The Montgomery County Council passed a complex consumer protection ordinance last week that creates a special five-member commission to assist county residents with service and billing disputes involving Comcast Cable Communications.

The measure, sponsored by council members Marilyn Praisner (D-Eastern County), Philip Andrews (D-Rockville) and Blair G. Ewing (D-At-Large) was necessary, Praisner said, because of numerous complaints from residential and business customers who subscribe to Comcast's cable and Internet service.

County officials said that Comcast has done little to improve customer relations since taking over the cable contract two years ago and that customers are frequently frustrated by long wait times on the customer service lines, billing errors and Internet service outages for which they are sometimes still charged.

"Sometimes customers wait at home for service, and nobody shows up," Praisner said. "This commission will clearly respond to the consumer complaints we're facing in Montgomery County."

After a consumer fails to resolve an initial dispute with Comcast directly, Praisner said, the customer can appeal to the new panel, the Cable Compliance Commission, which would intervene on behalf of the customer and attempt to solve the problem. The commission can order refunds of subscriber fees, levy fines against Comcast and order Comcast to pay damages of up to $1,000 to customers. County officials are still working on specifics of how the commission will operate.

"I would be happy if the commission had a light workload because that would mean the cable company is responding to customer concerns," Praisner said.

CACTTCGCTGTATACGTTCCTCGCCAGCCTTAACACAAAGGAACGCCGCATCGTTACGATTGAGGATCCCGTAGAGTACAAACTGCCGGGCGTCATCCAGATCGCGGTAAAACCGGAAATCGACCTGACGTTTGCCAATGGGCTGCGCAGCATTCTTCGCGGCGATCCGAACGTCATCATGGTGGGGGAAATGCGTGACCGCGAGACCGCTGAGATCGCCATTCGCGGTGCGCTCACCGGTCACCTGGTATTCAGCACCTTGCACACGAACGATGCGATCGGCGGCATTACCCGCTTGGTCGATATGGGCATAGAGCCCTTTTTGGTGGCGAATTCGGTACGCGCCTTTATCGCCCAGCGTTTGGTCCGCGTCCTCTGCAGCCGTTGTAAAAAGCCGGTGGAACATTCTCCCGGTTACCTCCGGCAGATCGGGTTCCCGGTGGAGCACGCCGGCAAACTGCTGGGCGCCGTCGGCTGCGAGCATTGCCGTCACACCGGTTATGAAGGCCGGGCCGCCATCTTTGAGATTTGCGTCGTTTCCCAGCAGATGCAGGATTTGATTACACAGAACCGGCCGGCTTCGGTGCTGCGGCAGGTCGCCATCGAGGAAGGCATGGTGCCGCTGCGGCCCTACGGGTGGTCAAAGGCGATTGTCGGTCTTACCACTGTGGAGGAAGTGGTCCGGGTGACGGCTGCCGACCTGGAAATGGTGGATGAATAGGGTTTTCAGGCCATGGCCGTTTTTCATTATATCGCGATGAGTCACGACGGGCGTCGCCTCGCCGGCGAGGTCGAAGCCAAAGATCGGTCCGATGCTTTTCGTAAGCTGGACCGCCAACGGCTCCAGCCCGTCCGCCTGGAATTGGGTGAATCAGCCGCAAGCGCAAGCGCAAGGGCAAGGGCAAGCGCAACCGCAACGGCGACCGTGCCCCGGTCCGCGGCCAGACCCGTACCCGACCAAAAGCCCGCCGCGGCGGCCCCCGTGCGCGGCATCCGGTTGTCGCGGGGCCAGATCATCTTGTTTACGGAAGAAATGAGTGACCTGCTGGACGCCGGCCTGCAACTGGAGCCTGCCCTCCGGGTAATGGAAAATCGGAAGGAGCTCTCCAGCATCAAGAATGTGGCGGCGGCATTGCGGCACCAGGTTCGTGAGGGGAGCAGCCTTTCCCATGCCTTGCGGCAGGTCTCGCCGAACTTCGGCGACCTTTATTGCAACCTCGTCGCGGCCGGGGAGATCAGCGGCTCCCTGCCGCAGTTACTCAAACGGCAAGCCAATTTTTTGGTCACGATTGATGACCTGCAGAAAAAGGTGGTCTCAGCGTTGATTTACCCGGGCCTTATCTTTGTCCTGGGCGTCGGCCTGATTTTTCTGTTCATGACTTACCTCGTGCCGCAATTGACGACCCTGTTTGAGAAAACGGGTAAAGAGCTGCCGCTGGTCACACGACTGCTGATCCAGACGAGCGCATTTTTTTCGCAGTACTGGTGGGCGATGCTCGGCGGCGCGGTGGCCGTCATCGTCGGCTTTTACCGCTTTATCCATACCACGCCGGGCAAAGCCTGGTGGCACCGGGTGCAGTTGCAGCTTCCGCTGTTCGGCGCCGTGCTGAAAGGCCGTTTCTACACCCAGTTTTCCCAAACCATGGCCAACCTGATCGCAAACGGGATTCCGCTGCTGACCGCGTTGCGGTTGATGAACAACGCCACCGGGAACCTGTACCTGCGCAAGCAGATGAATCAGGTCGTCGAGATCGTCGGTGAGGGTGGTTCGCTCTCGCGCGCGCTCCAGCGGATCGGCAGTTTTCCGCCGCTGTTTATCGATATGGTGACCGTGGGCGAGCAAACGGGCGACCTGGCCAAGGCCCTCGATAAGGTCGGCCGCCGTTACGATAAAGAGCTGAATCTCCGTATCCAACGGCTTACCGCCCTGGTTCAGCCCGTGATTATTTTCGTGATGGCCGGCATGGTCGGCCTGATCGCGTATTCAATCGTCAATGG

Jerry Pasternak, special assistant to County Executive Douglas M. Duncan (D), said that since January, there have been nearly 1,300 complaints against Comcast, ranging from billing matters to service delivery and reception problems. But Praisner said the number could be even higher because complaints are often lodged with council members' offices.

"This commission will afford consumers yet another avenue to bring complaints for resolution if they cannot get resolution from the [county] cable office or the cable company," Pasternak said.

Pasternak said an "overwhelming number of complaints" are resolved within 30 days through the county's Cable Communications Advisory Committee, which already exists to help customers with complaints against Comcast.

The newly formed Cable Compliance Commission, Pasternak said, would be an additional resource for customers. The Cable Communications Advisory Committee, he said, will also continue to serve Montgomery residents.

Keith Haller, a spokesman for Comcast, said "Comcast is committed to resolving any customer issues" and added that the present process for customer protection is working well.

"Adding the commission is unnecessary, costly and inappropriate," Haller said. "But Comcast will cooperate with the commission to resolve any complaints and lingering issues." Haller said the total number of Comcast "cable/modem" complaints this year is 259, although the county says it logged 333.

Comcast, which serves 210,000 homes in Montgomery, took over the county's 15-year franchise agreement with Cable TV Montgomery in 2000. Cable TV Montgomery had earned a reputation among subscribers for poor customer service. Since then, Comcast has invested more than $100 million to upgrade the network with fiber-optic cable. Comcast's only local competitor, Starpower Communications LLC, has a small number of customers in Takoma Park, Silver Spring and parts of Chevy Chase.

The outgoing council, which was meeting for its last session, passed the cable bill by a 7-2 vote. Council members Michael L. Subin (D-At-Large) and Donell Peterman (D-Silver Spring) voted against the legislation. Subin complained that he did not understand some of the bill's complex technical components and suggested the council take more time to research the issues before voting. He also implied that it was irresponsible to vote on legislation that had not been formally outlined, leaving many details to be filled in later.

"This is legislation on the run," Subin said. "It's not my style."

The cable commission's five members will be appointed by Duncan and confirmed by the council, Praisner said. Duncan has until March to make the appointments.